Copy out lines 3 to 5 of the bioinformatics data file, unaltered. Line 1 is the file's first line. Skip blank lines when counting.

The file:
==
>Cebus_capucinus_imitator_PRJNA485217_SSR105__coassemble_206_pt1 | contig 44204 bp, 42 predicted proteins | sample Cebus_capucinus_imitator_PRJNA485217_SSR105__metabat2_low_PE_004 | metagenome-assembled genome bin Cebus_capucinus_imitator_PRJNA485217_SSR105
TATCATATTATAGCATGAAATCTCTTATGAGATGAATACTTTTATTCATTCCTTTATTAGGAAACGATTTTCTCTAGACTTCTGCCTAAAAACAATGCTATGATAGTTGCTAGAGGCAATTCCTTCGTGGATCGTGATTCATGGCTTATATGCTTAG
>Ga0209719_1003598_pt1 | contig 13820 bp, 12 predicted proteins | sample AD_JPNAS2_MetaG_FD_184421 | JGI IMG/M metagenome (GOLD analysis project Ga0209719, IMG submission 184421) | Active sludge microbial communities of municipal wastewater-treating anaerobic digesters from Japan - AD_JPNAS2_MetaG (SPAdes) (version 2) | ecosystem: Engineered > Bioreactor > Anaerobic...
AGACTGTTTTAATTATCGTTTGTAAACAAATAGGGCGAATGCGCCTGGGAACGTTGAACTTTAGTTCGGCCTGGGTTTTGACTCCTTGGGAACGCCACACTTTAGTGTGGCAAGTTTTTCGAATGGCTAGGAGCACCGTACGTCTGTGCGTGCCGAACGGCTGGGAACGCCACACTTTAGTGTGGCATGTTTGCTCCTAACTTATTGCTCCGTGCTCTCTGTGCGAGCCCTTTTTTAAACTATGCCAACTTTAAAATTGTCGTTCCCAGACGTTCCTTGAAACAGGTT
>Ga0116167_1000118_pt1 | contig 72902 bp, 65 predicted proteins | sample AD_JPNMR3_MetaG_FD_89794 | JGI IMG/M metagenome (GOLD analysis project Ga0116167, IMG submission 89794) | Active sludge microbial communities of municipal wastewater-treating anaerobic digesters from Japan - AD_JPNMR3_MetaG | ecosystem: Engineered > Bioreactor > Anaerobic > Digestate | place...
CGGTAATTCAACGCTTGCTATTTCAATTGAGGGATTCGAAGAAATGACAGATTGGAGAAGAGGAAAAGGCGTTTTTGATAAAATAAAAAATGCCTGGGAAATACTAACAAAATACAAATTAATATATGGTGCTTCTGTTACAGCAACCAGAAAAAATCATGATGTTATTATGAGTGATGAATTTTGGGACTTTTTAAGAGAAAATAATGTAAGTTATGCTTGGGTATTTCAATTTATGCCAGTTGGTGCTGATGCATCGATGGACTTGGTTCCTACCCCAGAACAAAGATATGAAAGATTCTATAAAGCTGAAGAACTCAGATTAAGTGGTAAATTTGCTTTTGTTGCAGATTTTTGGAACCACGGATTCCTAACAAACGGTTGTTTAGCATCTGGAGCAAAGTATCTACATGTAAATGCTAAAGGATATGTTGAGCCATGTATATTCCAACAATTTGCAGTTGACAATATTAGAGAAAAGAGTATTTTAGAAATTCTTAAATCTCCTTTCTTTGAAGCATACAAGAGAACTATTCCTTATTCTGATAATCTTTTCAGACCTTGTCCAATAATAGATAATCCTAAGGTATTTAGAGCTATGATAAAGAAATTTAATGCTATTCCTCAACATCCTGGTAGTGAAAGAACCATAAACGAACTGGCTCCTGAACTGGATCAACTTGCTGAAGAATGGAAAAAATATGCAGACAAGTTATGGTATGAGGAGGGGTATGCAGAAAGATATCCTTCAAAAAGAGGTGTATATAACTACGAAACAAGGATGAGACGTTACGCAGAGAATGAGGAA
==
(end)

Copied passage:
>Ga0209719_1003598_pt1 | contig 13820 bp, 12 predicted proteins | sample AD_JPNAS2_MetaG_FD_184421 | JGI IMG/M metagenome (GOLD analysis project Ga0209719, IMG submission 184421) | Active sludge microbial communities of municipal wastewater-treating anaerobic digesters from Japan - AD_JPNAS2_MetaG (SPAdes) (version 2) | ecosystem: Engineered > Bioreactor > Anaerobic...
AGACTGTTTTAATTATCGTTTGTAAACAAATAGGGCGAATGCGCCTGGGAACGTTGAACTTTAGTTCGGCCTGGGTTTTGACTCCTTGGGAACGCCACACTTTAGTGTGGCAAGTTTTTCGAATGGCTAGGAGCACCGTACGTCTGTGCGTGCCGAACGGCTGGGAACGCCACACTTTAGTGTGGCATGTTTGCTCCTAACTTATTGCTCCGTGCTCTCTGTGCGAGCCCTTTTTTAAACTATGCCAACTTTAAAATTGTCGTTCCCAGACGTTCCTTGAAACAGGTT
>Ga0116167_1000118_pt1 | contig 72902 bp, 65 predicted proteins | sample AD_JPNMR3_MetaG_FD_89794 | JGI IMG/M metagenome (GOLD analysis project Ga0116167, IMG submission 89794) | Active sludge microbial communities of municipal wastewater-treating anaerobic digesters from Japan - AD_JPNMR3_MetaG | ecosystem: Engineered > Bioreactor > Anaerobic > Digestate | place...